My very good friend, Mr Jack England, has finally published his first novel, Sword of Marathon, after years of my trying to persuade him to do so. Although he was very insistent on the book being first and foremost a story – along with wide movie-like vistas, heroines in tiny silk dresses, and heroes with highly-polished swords – the book is fully interwoven with Rothbardian philosophy throughout, as it moves towards and then describes the Battle of Marathon, one of the most pivotal moments in western history, when the Athenians defeated the Persians on the Plain of Marathon.
He was particularly keen to ensure that the book’s filmic qualities would appeal to Hollywood movie directors, because he quite fancies the idea of being paid to be on set with glamourous actresses when J.J.Abrams picks up the movie version.
As well as Rothbard and Hoppe, Mr England tells me his favourite authors are Ian Fleming, J.R.R.Tolkien, Patrick O’Brian, Bernard Cornwell, George MacDonald Fraser, Robert Heinlein, Neal Stephenson, J.K.Rowling, Orson Scott Card, Terry Pratchett, Robert Graves, and the very tiniest, tiniest smidgin of Ayn Rand. Indeed, the only reason I managed to persuade him to write his novel at all, was that he had been through the entire canons of all the authors above, several times, and had nothing else left to read. So he had to write something to entertain himself.
For those who want to get a further flavour of the book, here’s the editorial description:
Luke, a Gothic prince of Angland and a shaman’s pupil, sets out to prove himself worthy of kingship by finding traders for his people’s amber jewels. His journey leads him south through treacherous waters and murderous barbarians. With younger brother Hal at his side, and trust in his sword, Luke finds a new and unexpected destiny.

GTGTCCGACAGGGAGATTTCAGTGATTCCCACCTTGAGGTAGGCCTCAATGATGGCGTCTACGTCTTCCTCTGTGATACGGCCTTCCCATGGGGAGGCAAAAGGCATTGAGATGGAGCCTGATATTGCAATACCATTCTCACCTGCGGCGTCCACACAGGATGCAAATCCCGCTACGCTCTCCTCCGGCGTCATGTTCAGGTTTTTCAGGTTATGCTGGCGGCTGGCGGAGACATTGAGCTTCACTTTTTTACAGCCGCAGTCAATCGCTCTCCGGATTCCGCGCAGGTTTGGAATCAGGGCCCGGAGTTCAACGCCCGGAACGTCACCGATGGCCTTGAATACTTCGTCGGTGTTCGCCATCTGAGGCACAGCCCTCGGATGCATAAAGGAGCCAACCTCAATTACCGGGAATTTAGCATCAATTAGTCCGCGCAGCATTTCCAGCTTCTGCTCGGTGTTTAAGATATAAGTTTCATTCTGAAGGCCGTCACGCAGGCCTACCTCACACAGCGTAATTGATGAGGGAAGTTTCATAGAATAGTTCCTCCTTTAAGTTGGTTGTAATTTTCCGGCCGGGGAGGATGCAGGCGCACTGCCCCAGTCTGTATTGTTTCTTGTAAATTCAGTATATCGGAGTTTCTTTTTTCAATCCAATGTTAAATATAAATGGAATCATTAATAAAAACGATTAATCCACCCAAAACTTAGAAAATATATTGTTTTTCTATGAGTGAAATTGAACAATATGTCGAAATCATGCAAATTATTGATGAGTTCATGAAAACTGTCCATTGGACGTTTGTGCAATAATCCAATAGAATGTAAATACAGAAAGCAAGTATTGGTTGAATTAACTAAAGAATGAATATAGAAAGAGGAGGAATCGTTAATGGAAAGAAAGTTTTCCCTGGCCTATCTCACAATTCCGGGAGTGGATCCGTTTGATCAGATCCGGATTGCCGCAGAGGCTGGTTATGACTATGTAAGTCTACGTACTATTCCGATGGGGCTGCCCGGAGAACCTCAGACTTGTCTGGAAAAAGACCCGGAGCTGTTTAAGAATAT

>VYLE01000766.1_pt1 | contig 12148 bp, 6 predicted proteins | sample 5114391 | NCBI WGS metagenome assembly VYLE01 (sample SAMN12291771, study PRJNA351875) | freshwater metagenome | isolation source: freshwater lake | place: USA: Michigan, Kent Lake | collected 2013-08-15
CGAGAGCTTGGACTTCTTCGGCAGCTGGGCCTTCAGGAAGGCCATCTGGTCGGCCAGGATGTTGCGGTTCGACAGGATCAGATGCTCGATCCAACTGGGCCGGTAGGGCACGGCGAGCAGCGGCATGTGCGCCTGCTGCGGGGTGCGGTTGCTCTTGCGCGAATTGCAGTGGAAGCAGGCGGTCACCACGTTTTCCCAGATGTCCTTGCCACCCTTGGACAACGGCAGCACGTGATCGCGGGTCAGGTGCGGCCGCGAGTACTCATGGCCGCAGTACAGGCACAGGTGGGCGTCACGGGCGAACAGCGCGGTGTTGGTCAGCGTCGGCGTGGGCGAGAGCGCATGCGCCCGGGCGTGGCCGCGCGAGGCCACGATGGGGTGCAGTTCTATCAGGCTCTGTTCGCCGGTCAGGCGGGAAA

In Greece, Luke finds manhood too, with the voluptuous and beautiful Agariste. She reveals a rotten secret at the heart of Athens, which draws the brothers into a vicious war against the Persian Empire. King Darius the Great, with his vast navy fleets and army legions, is bent on destroying the Ionian city of Eretria, and then Athens, with its fledgling democracy and its persistent refusal to bow to tyranny.
As leader of the toughest seafaring mercenaries in Greece, Luke gathers vital intelligence for the General of Athens and rescues the future mother of Herodotus, the world’s first historian.
Luke’s quest also reveals Misia, an alluring young Carian princess, who betrays him, yet captures his heart. Confronted with superior military force on the plain of Marathon, Luke, Hal, and the Greeks engage the Persian army in bloody combat, in one of the most important and epic battles of all time. Its outcome will decide the future of the entire world for decades and millennia to come.
As I’ve been appointed as Mr England’s global marketing director, I’ve read his book myself, and it’s rather like a rollercoaster. The characters are carefully built, then the tension builds, and then it becomes unrelenting, climaxing in the battle itself, before settling accounts, near the end, in preparation for the second novel in the series. In short, it’s a masterful triumph, and if J.J.Abrams isn’t on the phone within hours of reading it, then it will only be because Ridley Scott got in there first, to shoot his first real sequel to match the heights of Bladerunner and Gladiator.
Here are the links to several of those Amazon sites where the book is now available. Kindle versions are available in all territories, however sometimes you have to search these out separately.
You can read the first few chapters, as a preview, at each Amazon site:
Several of you out there may find yourselves being asked to become regional marketing directors for this novel. Please stand by your phones and await further instruction.
In the meantime, if you do pick up a copy, Mr England tells me that all reviews on your local version of Amazon are gratefully appreciated, as well as copies of these reviews on your own web and blog sites.